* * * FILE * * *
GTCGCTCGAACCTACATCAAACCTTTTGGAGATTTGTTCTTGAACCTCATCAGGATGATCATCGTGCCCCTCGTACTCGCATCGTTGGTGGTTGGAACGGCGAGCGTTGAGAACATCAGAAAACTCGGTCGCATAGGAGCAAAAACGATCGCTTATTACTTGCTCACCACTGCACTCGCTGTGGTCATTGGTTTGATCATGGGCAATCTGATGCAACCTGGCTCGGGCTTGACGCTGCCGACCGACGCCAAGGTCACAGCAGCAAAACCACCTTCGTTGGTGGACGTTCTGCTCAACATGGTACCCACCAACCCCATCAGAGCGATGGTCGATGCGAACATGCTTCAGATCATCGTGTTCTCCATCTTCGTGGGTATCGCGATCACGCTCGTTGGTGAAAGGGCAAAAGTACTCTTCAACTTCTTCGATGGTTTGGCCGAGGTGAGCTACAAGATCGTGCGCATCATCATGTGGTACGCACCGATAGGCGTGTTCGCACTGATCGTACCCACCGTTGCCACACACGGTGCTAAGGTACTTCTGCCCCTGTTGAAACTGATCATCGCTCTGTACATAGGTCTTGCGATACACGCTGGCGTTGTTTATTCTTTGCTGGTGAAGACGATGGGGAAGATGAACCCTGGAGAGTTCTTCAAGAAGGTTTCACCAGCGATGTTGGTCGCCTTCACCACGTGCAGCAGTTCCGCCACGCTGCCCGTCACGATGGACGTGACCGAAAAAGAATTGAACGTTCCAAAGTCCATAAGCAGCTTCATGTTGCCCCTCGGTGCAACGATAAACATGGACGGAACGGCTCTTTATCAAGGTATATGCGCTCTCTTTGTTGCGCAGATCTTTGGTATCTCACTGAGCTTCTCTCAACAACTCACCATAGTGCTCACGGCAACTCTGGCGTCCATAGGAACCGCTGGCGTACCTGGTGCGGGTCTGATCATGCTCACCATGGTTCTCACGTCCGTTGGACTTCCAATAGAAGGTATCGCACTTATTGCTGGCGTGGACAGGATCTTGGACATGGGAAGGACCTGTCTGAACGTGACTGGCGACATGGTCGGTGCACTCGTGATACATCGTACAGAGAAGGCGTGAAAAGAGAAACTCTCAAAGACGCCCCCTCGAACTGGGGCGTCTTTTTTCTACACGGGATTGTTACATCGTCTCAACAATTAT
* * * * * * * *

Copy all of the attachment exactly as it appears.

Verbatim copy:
GTCGCTCGAACCTACATCAAACCTTTTGGAGATTTGTTCTTGAACCTCATCAGGATGATCATCGTGCCCCTCGTACTCGCATCGTTGGTGGTTGGAACGGCGAGCGTTGAGAACATCAGAAAACTCGGTCGCATAGGAGCAAAAACGATCGCTTATTACTTGCTCACCACTGCACTCGCTGTGGTCATTGGTTTGATCATGGGCAATCTGATGCAACCTGGCTCGGGCTTGACGCTGCCGACCGACGCCAAGGTCACAGCAGCAAAACCACCTTCGTTGGTGGACGTTCTGCTCAACATGGTACCCACCAACCCCATCAGAGCGATGGTCGATGCGAACATGCTTCAGATCATCGTGTTCTCCATCTTCGTGGGTATCGCGATCACGCTCGTTGGTGAAAGGGCAAAAGTACTCTTCAACTTCTTCGATGGTTTGGCCGAGGTGAGCTACAAGATCGTGCGCATCATCATGTGGTACGCACCGATAGGCGTGTTCGCACTGATCGTACCCACCGTTGCCACACACGGTGCTAAGGTACTTCTGCCCCTGTTGAAACTGATCATCGCTCTGTACATAGGTCTTGCGATACACGCTGGCGTTGTTTATTCTTTGCTGGTGAAGACGATGGGGAAGATGAACCCTGGAGAGTTCTTCAAGAAGGTTTCACCAGCGATGTTGGTCGCCTTCACCACGTGCAGCAGTTCCGCCACGCTGCCCGTCACGATGGACGTGACCGAAAAAGAATTGAACGTTCCAAAGTCCATAAGCAGCTTCATGTTGCCCCTCGGTGCAACGATAAACATGGACGGAACGGCTCTTTATCAAGGTATATGCGCTCTCTTTGTTGCGCAGATCTTTGGTATCTCACTGAGCTTCTCTCAACAACTCACCATAGTGCTCACGGCAACTCTGGCGTCCATAGGAACCGCTGGCGTACCTGGTGCGGGTCTGATCATGCTCACCATGGTTCTCACGTCCGTTGGACTTCCAATAGAAGGTATCGCACTTATTGCTGGCGTGGACAGGATCTTGGACATGGGAAGGACCTGTCTGAACGTGACTGGCGACATGGTCGGTGCACTCGTGATACATCGTACAGAGAAGGCGTGAAAAGAGAAACTCTCAAAGACGCCCCCTCGAACTGGGGCGTCTTTTTTCTACACGGGATTGTTACATCGTCTCAACAATTAT